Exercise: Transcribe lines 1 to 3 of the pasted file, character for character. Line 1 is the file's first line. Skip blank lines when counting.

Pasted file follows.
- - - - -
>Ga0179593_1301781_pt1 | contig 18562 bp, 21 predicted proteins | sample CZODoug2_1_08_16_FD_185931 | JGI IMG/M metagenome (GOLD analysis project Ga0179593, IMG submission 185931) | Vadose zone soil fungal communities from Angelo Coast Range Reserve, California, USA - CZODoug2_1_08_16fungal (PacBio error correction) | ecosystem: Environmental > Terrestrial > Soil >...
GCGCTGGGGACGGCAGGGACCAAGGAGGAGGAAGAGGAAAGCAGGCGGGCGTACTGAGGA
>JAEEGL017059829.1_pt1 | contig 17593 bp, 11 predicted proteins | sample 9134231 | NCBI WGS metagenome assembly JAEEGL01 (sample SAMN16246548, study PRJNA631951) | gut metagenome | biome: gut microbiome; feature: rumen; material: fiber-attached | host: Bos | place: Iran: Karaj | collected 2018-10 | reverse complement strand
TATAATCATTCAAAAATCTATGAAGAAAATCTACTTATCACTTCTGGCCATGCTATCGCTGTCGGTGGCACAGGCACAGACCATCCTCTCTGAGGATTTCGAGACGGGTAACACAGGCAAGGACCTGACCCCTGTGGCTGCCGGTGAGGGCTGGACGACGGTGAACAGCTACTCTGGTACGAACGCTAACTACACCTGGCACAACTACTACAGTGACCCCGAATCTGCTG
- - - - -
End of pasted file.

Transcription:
>Ga0179593_1301781_pt1 | contig 18562 bp, 21 predicted proteins | sample CZODoug2_1_08_16_FD_185931 | JGI IMG/M metagenome (GOLD analysis project Ga0179593, IMG submission 185931) | Vadose zone soil fungal communities from Angelo Coast Range Reserve, California, USA - CZODoug2_1_08_16fungal (PacBio error correction) | ecosystem: Environmental > Terrestrial > Soil >...
GCGCTGGGGACGGCAGGGACCAAGGAGGAGGAAGAGGAAAGCAGGCGGGCGTACTGAGGA
>JAEEGL017059829.1_pt1 | contig 17593 bp, 11 predicted proteins | sample 9134231 | NCBI WGS metagenome assembly JAEEGL01 (sample SAMN16246548, study PRJNA631951) | gut metagenome | biome: gut microbiome; feature: rumen; material: fiber-attached | host: Bos | place: Iran: Karaj | collected 2018-10 | reverse complement strand